But if you are given a choice (for your own, small representative district) among (a) the current officeholder who is in the same party as you but who is royally pissing you off, (b) another candidate who’s registered with the other party that you consider a 4-letter word, and (c) one more candidate that articulates exactly what your thoughts and concerns are for the fiscal/economic situation at hand, but is not a member of “that other evil party”… you MAY be inclined to check the box for that third option.

Given that many, many more Democrat politicians in solid-D districts would be the targets, it’s a win-win situation for Conservatives. You get to maintain (for the most part) the existing Republicans in congress (at least the ones who are doing their jobs), and you open up an avenue for fiscal conservatives to pick up those otherwise untouchable seats.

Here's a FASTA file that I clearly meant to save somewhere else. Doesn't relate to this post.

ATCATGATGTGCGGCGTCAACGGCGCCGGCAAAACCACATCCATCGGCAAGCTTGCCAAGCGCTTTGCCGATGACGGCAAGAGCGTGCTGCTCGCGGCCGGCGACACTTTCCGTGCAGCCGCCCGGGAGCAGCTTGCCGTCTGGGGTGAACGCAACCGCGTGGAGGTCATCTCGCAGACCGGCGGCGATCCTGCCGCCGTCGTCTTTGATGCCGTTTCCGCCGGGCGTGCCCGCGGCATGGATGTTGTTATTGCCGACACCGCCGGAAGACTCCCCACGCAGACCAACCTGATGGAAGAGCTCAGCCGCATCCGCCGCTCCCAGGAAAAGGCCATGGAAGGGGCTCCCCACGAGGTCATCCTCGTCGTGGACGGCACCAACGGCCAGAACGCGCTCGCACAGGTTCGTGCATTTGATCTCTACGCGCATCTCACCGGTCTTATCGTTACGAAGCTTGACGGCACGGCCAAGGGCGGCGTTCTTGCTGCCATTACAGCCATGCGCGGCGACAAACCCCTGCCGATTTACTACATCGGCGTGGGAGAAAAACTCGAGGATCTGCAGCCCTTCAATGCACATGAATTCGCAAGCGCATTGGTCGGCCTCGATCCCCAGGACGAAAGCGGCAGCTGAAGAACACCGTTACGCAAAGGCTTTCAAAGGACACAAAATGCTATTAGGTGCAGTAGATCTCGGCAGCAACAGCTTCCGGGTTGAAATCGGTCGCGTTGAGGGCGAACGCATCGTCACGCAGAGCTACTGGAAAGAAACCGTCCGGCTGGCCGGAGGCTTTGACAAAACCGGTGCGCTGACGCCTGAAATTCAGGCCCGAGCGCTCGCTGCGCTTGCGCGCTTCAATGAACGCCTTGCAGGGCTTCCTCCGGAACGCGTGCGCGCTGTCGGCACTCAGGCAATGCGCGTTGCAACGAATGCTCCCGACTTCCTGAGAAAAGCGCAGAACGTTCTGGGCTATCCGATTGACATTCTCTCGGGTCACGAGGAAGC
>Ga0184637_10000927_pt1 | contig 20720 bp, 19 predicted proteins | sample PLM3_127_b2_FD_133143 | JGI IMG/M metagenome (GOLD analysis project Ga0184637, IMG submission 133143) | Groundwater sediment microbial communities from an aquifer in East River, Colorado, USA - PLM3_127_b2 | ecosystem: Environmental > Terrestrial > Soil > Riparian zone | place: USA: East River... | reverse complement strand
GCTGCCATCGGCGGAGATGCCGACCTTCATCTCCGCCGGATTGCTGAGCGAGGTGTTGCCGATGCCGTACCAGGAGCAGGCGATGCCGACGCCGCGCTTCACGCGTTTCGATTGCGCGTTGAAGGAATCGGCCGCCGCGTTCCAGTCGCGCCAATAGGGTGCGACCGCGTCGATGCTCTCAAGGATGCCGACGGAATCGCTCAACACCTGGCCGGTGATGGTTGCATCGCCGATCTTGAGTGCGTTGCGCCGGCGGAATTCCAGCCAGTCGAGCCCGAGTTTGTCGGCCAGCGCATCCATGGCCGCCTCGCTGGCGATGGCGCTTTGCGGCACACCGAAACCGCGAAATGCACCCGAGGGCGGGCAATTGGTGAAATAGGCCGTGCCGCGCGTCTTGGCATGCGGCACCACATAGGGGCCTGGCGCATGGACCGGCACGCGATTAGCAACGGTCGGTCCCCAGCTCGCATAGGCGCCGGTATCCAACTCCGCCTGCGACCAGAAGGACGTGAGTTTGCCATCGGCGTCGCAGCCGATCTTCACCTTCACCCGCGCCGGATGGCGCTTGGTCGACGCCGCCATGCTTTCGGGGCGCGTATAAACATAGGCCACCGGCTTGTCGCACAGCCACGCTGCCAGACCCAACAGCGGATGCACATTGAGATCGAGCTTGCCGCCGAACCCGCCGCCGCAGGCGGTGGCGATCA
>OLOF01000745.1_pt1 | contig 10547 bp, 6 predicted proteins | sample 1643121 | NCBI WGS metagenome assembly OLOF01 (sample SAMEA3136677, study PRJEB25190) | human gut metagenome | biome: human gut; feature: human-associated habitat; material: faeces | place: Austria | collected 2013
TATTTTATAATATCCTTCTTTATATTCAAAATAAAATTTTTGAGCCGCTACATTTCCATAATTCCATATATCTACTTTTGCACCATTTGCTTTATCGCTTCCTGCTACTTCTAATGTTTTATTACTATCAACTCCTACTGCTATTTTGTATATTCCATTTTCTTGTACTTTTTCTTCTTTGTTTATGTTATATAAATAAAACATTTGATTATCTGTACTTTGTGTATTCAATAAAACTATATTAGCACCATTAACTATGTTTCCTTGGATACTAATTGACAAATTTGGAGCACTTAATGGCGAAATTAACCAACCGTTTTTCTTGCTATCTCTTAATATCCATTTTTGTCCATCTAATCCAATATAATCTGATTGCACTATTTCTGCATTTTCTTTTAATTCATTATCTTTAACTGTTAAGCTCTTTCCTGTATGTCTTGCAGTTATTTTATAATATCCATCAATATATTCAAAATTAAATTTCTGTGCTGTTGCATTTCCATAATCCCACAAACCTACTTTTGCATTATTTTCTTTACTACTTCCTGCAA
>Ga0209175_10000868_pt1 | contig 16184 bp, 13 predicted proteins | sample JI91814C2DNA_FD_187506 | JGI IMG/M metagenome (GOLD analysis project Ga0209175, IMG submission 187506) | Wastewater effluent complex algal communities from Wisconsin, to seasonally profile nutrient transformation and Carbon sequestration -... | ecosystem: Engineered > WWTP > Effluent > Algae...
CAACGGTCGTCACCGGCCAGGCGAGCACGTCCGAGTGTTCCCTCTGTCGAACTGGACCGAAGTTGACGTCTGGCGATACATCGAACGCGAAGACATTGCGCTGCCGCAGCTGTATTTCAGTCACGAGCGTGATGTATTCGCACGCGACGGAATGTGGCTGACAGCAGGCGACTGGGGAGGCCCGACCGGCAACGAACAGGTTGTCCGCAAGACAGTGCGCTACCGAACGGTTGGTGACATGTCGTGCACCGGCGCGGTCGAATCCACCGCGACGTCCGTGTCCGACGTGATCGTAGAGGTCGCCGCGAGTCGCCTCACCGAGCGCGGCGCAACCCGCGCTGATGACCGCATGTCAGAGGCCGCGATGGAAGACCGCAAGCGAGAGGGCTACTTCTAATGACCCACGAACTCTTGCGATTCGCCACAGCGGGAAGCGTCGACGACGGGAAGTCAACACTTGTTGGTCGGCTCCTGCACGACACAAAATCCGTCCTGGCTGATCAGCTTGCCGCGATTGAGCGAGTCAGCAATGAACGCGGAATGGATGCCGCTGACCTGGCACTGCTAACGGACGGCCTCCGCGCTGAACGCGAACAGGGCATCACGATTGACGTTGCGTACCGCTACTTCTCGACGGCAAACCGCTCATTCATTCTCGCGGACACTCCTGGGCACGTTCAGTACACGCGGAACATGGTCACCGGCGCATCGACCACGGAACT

Instead of treating the “third party” issue as a way of making the Republicans the Whig Party 2.0 (like too many conservatives have thought of doing since Ross Perot in ‘92), we’d instead be making the Democrat Party the Whig Party 2.0 — diminishing it to the smallest pocket of far-left socialists that they really are, and making them a perpetual small minority, politically. And the Republicans with the “third” party members would be better able to develop coalitions on key legislation (fiscal issues, foreign policy, etc.).

What are your thoughts?


West Coast Catholic said...

I going with the Zags all the way.

A foolish pick...perhaps, but my prayers are behind Fr. Gonzaga.

WCC +<><

TheBitterAmerican said...

Mike, I believe we already have, in part, the NAT Party. Its called "libertarians."